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Op-Ed Roundup: The Failure of Republicans to Act is Why Obama Must Take Action

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In today’s op-ed roundup, a number of columnists are pushing back against the ridiculous idea that Republicans could act on immigration reform if President Obama would only give them a chance.  Remember: the GOP has had nearly two full years to pass legislation.  The Senate did its job, and the Republican-controlled House could have followed at any time.  But they didn’t.  At this point, the only two outcomes are 1) Obama acts to protect immigrants already here, or 2) we’re stuck with the status quo (watch Diane Guerrero‘s video from yesterday for more on what life for immigrants today is like).

Check out Michael Tomasky at the Daily Beast, where he hammers the part about Republicans having had the votes to pass reform this whole time.  “So if it had the votes, why didn’t it come up for a vote? Well, because it had the votes! The Republicans simply can’t give Obama a victory of any sort.”

So here’s the reality. It’s been 16 months, nearly 500 days, since the Senate passed the bill. The House could have passed it on any one of those days. But Boehner and the Republicans refused, completely out of cowardice and to spite Obama. Insanely irresponsible. And on top of that, Boehner told Obama in June that he was not going to allow a vote on it all year. In other words, the Speaker told the President (both of whom knew the bill had the votes) that he was not only going to refuse to have a vote, but that he was going to let the Senate bill die.

And now, when Obama wants to try to do something about the issue that’s actually far, far more modest than the bill would have been, he’s the irresponsible one? It’s grounds for impeachment?

Eugene Robinson at Washington Post agrees.  Obama is only acting now because Republicans have completely failed at their job:

All the melodramatic Republican outrage isn’t fooling anybody. The only reason President Obama has to act on immigration reform is that House Speaker John Boehner won’t.

I repeat: That’s the only reason. The issue could have been settled a year ago. It could be settled in an afternoon. The problem is that Boehner refuses to do his job, preferring instead to spend his time huffing and puffing in simulated indignation…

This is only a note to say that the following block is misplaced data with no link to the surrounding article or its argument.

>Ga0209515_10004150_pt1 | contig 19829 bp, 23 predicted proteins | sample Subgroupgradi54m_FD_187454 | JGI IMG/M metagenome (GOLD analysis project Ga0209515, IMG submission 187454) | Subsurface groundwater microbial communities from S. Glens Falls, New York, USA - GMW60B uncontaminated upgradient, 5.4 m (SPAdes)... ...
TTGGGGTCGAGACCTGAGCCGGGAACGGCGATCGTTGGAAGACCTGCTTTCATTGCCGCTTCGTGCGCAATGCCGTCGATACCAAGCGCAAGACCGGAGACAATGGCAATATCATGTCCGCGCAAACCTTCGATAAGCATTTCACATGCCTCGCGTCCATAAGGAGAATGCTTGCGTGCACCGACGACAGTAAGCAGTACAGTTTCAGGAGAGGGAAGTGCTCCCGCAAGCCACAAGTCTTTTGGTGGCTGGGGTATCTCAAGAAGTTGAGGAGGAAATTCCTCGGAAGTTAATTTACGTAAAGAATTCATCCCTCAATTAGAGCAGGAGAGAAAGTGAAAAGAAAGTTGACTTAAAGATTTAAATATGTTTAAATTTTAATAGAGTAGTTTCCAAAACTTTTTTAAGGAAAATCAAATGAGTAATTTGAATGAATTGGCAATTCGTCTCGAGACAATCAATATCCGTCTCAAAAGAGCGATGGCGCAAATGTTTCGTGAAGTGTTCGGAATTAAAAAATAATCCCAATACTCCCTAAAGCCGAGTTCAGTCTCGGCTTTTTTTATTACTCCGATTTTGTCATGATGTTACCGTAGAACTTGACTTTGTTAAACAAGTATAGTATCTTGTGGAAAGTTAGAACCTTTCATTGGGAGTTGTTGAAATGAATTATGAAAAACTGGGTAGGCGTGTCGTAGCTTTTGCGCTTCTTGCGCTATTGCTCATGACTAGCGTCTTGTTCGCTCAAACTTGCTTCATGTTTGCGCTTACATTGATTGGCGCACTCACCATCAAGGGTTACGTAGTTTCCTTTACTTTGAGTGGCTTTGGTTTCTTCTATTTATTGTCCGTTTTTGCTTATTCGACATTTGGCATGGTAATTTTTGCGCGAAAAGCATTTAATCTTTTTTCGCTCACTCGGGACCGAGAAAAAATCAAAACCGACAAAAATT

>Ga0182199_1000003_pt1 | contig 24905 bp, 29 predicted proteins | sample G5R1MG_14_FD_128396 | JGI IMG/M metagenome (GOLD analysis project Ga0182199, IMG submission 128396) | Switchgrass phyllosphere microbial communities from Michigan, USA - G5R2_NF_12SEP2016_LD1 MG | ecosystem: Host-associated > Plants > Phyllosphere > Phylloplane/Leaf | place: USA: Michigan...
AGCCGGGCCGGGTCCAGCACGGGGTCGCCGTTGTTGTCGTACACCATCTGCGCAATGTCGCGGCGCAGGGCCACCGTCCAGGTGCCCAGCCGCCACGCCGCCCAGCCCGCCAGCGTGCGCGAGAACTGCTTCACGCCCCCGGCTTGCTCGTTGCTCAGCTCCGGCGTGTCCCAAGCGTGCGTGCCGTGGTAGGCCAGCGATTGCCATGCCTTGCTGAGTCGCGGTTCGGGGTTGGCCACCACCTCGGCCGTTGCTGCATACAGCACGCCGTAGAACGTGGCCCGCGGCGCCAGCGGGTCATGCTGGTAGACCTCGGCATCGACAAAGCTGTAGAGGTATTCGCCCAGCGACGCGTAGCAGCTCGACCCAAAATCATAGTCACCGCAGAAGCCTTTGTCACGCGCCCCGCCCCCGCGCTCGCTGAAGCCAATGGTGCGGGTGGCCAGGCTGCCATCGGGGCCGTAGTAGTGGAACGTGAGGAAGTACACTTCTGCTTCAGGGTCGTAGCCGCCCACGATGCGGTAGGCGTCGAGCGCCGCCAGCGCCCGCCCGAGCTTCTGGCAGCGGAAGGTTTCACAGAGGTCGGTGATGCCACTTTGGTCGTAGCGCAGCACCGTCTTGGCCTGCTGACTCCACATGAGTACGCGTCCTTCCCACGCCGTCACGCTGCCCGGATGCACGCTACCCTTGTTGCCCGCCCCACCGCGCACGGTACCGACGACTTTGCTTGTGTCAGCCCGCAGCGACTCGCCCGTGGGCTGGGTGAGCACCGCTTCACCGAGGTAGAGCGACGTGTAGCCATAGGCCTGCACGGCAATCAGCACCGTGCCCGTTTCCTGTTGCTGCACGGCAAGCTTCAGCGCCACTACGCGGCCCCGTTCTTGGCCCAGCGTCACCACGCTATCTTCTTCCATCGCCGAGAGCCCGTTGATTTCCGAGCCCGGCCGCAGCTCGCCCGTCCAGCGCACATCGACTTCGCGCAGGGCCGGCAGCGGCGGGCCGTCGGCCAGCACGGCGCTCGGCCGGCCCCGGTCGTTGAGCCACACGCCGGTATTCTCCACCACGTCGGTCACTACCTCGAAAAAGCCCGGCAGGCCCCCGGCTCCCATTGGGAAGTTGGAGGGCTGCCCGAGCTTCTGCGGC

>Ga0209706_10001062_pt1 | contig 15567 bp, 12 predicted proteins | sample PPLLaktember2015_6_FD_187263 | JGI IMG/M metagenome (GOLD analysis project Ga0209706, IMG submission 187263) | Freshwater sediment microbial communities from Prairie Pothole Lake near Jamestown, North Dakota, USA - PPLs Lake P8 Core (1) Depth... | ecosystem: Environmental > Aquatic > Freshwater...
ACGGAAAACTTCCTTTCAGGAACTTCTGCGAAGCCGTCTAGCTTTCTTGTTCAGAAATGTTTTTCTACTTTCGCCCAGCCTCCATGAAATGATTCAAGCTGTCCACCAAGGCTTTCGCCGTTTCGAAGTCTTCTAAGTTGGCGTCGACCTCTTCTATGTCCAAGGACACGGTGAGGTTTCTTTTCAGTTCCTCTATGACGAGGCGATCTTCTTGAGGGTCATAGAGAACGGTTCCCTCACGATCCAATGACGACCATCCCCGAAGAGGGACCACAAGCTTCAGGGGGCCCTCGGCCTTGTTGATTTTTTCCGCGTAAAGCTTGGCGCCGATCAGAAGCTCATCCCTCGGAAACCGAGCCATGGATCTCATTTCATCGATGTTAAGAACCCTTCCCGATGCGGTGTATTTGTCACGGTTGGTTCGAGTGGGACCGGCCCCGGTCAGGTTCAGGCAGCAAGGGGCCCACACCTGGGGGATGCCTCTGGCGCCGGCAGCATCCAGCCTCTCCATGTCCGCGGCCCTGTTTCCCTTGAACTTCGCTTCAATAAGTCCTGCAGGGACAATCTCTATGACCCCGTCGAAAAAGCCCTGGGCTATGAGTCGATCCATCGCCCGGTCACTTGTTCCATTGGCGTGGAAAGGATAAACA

The president has not just the right but also the obligation to “use all the lawful authority that I possess,” as he promised last week in a long-deferred effort to repair an immigration system that both parties agree is broken. Law and precedent give Obama wide latitude, and at this point he can hardly be accused of acting rashly.

Instead of debating what kind of hissy fit they want to pitch, Boehner and his flock ought to be reading the Senate bill. They would find much to like.

Jamelle Bouie at Slate points out that if Republicans had tried to work with Democrats to pass immigration legislation in the House, they would’ve gotten a lot of what they wanted out of the process (even more border security, for example).  It’s their complete unwillingness to compromise that has led to this point where Obama must act unilaterally.

Given the high priority for immigration reform, there’s no question Democrats could have worked with House Republicans to craft a counterpart to the Senate bill. And indeed, there’s a good chance they would have made even more concessions if it guaranteed a vote. As with health care, Republicans could have gotten more conservative policy than they otherwise will if they had backed down from their relentless opposition.

when it comes to the prospect of a new, more liberal immigration regime, Republicans have themselves to blame. With a few concessions, they could have gotten more enforcement and tighter security. Instead, we’ll have legal status for millions of immigrants, with few Republican fingerprints.

Steve Benen at MSNBC noted, as other articles have, that Obama would hardly be the first president to use extensive executive action on immigration.  Every single president since Eisenhower has used that power — including Republican presidents like the two Bushes and Ronald Reagan.  There was no outrage from Republicans on those earlier instances, so why are Republicans pitching a fit now?

It’s possible that today’s congressional Republicans have no idea that this history exists. It’s also possible they just don’t give a darn.
But for those who take the debate seriously, these precedents matter. The fact that Obama appears likely to follow a trail that’s already been blazed flips the burden back to freaked-out lawmakers – if previous Congresses didn’t descend into madness as a result of executive actions on immigration, why should this Congress behave differently?